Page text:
In the Parliamentary system of the United Kingdom, the House of Lords share responsibility for making laws and checking government action. One can only guess why they would be leaping, perhaps for love of the law. The Psalmist writes, “Happy are those who do not follow the advice of the wicked… but their delight is in the law of the Lord, and on his law they meditate day and night (Psalm 1:1-2).” Ten Lords leaping to remind us that we are blessed when we allow God’s commandments (Exodus 20:1-17) to guide us in our relationship with him and with one another as we continue to live out the Gospel of Christ.
…and there was a man there whose right hand was withered. …Jesus said to them, ‘I ask you, is it lawful to do good or to do harm on the sabbath, to save life or to destroy it?’ Luke 6:1-11
Throughout culture and society, laws were meant to establish order and unify a people, not to separate and divide. I think without question today, the laws of the Ten Commandments are said to be cross-cultural in that they are adhered to in both Jewish and Christian faiths. The first part (1-4) emphasizes our relationship with God and the second part (6-10) emphasizes our relationship with one another. But early on and as society shifts and changes, human precepts have been integrated into God’s Laws. At times human precepts have rendered a simple yet poignant message of love God and love neighbor as self to become a burdensome process. Some say there are times when one must override the process in order to take action and ask for forgiveness later, because not to do so would be harmful, destructive or both. Of course this isn’t done without risk, but through Christ we know today that to love is to risk. The whole and undivided truth about God’s law is that people are more important than the process, which is why forgiveness is so important. When the Pharisees confront Jesus as to the disciples actions under the Law, Jesus challenges their precepts, assuring us that God’s law leaves room for us to do what is good, what is right and what is holy. As society continues to change, that challenge will continue to be ours, remembering that as Christians our goal is to help bring others to salvation and not to destroy. Further, when we respond to that challenge with what is good, right and holy, through Christ, God has already taken on the risk.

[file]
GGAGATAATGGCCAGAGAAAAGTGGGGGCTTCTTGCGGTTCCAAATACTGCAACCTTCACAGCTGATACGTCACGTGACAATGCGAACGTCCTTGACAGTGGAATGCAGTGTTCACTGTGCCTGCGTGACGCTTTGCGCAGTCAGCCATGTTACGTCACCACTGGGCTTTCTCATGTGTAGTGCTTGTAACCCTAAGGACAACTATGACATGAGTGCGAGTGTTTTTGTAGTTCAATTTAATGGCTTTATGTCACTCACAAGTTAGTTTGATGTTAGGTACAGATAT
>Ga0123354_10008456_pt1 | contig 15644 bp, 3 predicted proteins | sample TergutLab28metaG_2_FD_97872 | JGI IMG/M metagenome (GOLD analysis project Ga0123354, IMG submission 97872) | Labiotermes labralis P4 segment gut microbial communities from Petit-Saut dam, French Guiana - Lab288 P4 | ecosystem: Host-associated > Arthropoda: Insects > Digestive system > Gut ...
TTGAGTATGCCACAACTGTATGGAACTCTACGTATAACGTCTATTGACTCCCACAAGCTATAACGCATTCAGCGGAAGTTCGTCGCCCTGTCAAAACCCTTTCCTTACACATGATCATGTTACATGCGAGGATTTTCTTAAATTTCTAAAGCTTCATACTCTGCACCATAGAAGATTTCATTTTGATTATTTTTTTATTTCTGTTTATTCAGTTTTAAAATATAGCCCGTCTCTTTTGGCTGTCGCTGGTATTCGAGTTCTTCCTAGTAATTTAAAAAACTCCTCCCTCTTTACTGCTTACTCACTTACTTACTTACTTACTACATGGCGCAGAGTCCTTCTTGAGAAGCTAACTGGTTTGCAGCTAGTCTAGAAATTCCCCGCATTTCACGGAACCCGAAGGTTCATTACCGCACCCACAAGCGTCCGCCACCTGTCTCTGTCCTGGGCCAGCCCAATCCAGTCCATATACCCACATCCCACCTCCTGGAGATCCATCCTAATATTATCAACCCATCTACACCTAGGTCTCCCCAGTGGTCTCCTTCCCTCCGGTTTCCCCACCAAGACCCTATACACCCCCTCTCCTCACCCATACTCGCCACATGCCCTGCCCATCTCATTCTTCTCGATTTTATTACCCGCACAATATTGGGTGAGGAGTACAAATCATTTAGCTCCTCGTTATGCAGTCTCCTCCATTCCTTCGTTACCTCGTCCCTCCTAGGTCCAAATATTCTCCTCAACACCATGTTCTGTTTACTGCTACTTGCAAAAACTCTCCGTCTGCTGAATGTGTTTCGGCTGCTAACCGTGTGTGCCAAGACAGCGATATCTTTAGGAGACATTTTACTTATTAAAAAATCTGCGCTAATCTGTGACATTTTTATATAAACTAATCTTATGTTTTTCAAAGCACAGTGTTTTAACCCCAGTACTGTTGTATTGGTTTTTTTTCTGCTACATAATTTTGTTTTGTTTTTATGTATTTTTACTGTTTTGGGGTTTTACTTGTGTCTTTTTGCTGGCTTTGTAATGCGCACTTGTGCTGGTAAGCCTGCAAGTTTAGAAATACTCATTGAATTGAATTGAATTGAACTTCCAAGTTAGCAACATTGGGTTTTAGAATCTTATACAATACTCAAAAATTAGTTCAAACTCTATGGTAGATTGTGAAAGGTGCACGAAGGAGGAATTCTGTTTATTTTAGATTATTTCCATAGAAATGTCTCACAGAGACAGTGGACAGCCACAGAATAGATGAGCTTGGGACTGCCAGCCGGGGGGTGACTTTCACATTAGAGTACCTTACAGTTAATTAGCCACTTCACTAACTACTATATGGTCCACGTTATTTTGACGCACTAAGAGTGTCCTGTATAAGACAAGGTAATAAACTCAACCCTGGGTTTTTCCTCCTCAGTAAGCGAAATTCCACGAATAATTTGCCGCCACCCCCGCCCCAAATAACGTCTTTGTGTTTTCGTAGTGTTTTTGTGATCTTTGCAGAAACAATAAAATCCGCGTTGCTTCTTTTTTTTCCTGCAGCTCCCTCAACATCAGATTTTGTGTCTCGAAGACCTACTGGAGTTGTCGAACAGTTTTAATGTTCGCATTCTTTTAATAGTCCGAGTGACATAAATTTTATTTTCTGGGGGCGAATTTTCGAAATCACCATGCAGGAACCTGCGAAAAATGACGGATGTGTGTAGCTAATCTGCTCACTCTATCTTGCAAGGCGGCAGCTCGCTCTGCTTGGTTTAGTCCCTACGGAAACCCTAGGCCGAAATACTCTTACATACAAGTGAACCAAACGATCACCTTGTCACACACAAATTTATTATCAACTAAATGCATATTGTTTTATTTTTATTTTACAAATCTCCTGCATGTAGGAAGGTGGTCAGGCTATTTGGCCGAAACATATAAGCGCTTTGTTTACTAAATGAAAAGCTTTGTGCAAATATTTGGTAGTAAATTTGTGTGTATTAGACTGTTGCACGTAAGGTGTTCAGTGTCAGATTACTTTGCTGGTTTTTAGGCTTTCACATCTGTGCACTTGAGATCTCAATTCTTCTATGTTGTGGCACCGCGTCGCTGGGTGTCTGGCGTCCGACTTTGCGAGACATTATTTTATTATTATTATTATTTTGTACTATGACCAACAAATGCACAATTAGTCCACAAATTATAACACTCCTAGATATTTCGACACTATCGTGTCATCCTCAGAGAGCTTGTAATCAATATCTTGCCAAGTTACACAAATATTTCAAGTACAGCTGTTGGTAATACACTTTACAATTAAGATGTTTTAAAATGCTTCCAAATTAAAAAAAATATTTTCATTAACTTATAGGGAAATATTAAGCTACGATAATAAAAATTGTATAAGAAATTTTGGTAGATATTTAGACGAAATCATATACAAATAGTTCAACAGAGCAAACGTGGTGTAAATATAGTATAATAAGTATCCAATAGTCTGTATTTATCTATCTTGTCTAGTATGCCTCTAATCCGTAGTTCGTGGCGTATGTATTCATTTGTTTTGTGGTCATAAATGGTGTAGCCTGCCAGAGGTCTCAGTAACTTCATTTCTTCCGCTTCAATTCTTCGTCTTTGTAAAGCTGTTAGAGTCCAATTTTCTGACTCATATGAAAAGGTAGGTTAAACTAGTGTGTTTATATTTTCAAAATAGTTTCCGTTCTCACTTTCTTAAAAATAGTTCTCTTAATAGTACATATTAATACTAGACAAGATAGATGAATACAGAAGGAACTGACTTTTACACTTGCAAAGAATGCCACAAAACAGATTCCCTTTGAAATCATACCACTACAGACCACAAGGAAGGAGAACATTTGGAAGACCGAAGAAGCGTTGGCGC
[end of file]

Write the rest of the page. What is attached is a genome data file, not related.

After looking around at all of them, he said to him, ‘Stretch out your hand.’ He did so, and his hand was restored. Luke 6:1-11